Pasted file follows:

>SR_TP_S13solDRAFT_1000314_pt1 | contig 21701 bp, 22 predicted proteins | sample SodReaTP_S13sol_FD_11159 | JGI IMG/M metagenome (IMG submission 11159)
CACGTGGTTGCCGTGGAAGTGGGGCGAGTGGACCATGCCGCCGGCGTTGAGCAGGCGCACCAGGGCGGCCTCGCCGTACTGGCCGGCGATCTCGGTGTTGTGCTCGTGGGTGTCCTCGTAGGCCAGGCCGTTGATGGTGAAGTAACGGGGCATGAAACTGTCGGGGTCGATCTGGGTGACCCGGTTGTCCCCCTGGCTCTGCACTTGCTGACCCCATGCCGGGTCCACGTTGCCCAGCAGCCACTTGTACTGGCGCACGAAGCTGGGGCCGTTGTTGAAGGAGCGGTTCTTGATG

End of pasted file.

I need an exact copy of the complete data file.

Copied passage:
>SR_TP_S13solDRAFT_1000314_pt1 | contig 21701 bp, 22 predicted proteins | sample SodReaTP_S13sol_FD_11159 | JGI IMG/M metagenome (IMG submission 11159)
CACGTGGTTGCCGTGGAAGTGGGGCGAGTGGACCATGCCGCCGGCGTTGAGCAGGCGCACCAGGGCGGCCTCGCCGTACTGGCCGGCGATCTCGGTGTTGTGCTCGTGGGTGTCCTCGTAGGCCAGGCCGTTGATGGTGAAGTAACGGGGCATGAAACTGTCGGGGTCGATCTGGGTGACCCGGTTGTCCCCCTGGCTCTGCACTTGCTGACCCCATGCCGGGTCCACGTTGCCCAGCAGCCACTTGTACTGGCGCACGAAGCTGGGGCCGTTGTTGAAGGAGCGGTTCTTGATG